Sociodrama is a method by which a group of individuals select and spontaneously enact a specific social situation common to their experience.

In doing this Sociodrama can provide an action forum for resolving conflicts among people with different views. It is also effective in clarifying values, developing social skills, solving problems, diagnosing an organisation, developing and rehearsing action plans or improving personal effectiveness and awareness.

Sociodrama groups may take several approaches to working with their shared experiences. They may work on problem-solving, developing deeper understanding, making decisions or learning new roles.

For example, a group of managers at a conference might wish to explore what the future will expect of them, then develop a strategic plan and trial responses to it. A group of unemployed persons may want to learn how to act at a job interview.

A group of school social workers might enact a scene in which a family denies a child’s behaviour in school. They would work together in the drama to solve the problem.

In a group of law enforcement personnel, a Sociodrama about a rape victim’s experience and feelings can lead to greater understanding in handling rape situations sensitively.

These examples demonstrate briefly that Sociodrama is applied with groups that share a common experience or problem and that have common goals in regard to that problem.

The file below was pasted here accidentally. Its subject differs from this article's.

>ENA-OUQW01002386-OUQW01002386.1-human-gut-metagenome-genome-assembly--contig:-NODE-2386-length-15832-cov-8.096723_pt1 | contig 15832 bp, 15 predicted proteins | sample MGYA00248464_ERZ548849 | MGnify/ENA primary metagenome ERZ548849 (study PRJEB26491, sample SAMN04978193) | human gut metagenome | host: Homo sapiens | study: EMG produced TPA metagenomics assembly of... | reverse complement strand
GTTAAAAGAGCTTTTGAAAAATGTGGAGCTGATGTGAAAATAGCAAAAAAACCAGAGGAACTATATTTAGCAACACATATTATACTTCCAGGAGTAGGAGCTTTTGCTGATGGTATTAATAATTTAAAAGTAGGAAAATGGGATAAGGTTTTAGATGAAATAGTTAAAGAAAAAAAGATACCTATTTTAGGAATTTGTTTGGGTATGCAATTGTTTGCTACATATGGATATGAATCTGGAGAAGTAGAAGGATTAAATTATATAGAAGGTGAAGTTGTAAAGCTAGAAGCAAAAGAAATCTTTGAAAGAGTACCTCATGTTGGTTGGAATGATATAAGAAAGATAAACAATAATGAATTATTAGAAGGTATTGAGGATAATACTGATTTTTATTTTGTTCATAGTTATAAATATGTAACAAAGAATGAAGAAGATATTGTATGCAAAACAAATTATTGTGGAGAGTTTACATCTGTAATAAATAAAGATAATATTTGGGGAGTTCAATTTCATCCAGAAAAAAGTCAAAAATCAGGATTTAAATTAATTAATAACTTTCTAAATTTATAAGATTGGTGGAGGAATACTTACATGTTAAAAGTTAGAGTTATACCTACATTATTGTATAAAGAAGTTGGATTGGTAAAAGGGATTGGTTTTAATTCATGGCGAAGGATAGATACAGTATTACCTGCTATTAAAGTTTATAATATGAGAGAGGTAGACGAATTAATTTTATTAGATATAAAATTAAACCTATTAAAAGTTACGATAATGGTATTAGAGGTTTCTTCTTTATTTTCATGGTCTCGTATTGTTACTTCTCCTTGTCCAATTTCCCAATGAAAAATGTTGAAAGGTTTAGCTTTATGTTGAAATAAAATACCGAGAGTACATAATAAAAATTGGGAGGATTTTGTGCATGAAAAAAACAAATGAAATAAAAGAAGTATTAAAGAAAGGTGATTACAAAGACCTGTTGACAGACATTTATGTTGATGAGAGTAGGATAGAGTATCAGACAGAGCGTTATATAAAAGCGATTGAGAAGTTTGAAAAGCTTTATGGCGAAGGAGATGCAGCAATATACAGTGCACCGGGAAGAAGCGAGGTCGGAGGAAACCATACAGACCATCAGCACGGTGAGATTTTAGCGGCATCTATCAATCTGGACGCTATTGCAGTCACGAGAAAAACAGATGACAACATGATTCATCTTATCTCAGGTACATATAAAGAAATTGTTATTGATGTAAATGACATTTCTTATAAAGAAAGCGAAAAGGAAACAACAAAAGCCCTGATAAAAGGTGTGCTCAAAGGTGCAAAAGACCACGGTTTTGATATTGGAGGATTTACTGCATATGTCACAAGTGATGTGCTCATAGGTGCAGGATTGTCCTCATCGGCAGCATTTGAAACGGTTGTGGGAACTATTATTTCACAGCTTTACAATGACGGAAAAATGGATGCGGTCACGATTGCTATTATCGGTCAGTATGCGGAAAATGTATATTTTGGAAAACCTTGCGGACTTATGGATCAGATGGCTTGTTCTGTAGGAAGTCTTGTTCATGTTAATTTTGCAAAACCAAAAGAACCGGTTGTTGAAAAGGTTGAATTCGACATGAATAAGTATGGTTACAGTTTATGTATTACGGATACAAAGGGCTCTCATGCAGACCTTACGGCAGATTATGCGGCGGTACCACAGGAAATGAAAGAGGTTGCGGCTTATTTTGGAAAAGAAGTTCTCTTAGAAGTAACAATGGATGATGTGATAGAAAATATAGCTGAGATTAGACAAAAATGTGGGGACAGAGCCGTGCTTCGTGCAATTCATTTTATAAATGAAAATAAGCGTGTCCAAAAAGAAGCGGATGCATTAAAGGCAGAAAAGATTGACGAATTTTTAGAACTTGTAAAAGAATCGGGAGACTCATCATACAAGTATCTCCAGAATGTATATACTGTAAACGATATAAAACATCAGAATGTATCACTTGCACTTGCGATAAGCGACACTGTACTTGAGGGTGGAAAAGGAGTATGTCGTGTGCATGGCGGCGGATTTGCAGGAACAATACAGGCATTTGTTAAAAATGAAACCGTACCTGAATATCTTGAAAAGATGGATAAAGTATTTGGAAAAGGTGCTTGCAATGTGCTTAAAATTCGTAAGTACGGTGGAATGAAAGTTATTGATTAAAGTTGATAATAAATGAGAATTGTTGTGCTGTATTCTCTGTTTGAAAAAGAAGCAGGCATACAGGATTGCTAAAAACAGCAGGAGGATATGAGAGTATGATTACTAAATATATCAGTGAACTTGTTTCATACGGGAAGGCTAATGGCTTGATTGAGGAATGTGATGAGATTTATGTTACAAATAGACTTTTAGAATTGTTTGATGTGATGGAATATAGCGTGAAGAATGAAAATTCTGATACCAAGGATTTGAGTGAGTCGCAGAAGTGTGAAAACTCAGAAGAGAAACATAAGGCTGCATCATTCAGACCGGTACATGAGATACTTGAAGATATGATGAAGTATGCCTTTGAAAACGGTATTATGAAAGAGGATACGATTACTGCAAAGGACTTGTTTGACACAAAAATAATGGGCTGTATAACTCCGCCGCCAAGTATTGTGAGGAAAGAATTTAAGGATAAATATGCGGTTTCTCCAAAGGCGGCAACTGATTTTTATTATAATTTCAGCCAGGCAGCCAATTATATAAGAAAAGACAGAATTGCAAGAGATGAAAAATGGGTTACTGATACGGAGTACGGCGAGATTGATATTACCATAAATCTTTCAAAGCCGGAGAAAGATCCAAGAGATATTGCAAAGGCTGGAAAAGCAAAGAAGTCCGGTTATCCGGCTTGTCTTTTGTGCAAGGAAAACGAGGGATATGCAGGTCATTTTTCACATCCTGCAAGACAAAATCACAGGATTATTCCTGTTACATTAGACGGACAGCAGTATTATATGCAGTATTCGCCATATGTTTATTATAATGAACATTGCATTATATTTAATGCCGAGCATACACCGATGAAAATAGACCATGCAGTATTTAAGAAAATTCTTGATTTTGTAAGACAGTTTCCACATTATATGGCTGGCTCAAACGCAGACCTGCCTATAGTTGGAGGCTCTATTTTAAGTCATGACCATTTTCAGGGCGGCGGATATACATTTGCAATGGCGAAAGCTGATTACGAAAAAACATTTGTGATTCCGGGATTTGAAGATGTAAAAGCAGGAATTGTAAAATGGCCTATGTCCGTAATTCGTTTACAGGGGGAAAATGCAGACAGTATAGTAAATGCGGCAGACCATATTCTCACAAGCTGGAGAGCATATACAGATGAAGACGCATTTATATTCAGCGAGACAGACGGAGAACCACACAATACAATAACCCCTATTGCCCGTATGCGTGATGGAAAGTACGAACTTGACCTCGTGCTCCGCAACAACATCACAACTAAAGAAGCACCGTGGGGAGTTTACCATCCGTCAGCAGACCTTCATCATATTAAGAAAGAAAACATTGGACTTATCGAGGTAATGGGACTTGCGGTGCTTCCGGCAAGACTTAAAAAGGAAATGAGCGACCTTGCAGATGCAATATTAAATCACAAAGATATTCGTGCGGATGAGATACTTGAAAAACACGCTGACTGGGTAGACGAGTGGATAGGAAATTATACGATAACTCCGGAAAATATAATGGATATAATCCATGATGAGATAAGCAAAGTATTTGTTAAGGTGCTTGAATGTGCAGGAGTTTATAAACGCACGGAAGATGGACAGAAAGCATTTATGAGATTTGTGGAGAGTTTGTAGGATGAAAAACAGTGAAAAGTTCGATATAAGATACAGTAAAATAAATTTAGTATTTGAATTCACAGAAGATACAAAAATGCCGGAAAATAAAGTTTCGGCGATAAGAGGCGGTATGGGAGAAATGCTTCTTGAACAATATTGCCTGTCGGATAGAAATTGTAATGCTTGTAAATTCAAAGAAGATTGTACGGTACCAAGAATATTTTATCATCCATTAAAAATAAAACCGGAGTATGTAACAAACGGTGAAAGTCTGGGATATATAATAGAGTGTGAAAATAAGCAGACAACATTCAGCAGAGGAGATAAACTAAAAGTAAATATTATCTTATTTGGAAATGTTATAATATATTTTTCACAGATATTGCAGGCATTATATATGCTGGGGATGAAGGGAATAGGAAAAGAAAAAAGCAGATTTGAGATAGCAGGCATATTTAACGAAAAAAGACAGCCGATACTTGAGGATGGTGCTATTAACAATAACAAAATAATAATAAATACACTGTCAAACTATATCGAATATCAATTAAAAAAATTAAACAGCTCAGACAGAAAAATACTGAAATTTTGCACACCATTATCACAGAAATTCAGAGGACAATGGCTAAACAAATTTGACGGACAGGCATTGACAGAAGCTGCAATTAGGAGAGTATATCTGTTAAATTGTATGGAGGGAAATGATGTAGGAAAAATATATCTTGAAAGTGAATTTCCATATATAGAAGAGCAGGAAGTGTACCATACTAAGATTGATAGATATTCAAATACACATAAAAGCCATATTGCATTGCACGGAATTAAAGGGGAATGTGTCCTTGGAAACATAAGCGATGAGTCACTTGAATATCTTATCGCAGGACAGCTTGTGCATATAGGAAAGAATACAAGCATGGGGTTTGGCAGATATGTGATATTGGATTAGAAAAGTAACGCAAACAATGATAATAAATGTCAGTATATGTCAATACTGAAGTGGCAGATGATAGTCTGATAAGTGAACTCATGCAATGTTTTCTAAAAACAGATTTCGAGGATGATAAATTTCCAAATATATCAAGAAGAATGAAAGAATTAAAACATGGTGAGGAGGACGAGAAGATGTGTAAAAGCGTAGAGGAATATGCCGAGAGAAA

Unlike simple role playing, Sociodrama employs many special ‘Action Methods’ to deepen and broaden the enactment. The aside, doubling, soliloquy, role reversal and mirroring, all help the group members experience their roles in the life-drama more fully. Theatrical training or interest is unnecessary to Sociodrama. The modality is a group interaction process used to assist all types of populations in meeting specific group goals. The method draws upon a person’s ability to learn with their whole body and mind. It is a kinesthetic, emotional and cognitive educational methodology.

“Sociodrama has been defined as a deep action method dealing with intergroup relations and collective ideologies. The true subject of a sociodrama is the group. The concept underlying this approach is the recognition that man is a role player, that every individual is characterised by a certain range of roles which dominate his behaviour and that every culture is characterised by a certain set of roles which it imposes with a varying degree of success upon its members.”
– J.L.Moreno

Where and for whom?

Sociodramatic and Action Method techniques are actively used in a broad range of educational, health and business environments throughout the world. Sociodrama is used with great success with both low and high functioning populations. Its applications are limitless. Some of the representative practitioners who utilize sociodrama are:

  • Personnel trainers and HRD practitioners
  • Employers and managers
  • Teachers
  • Mental health practitioners
  • Marriage and family counsellors
  • The Military
  • Law enforcement personnel

Sociodrama is commonly used with many kinds of public and private sector organisations, communities and learning groups as well as with more specialist or marginalised groups eg:

  • Crisis intervention trainees
  • Psychiatric inpatients/outpatients
  • Prison populations
  • Alcohol and drug patients
  • People with disabilities
  • Children and older people
  • People with learning disabilities

For more information about courses in Sociodrama and Action Methods visit the MPV/SAM website or contact Ron Wiener on 0113 2667722 or by email at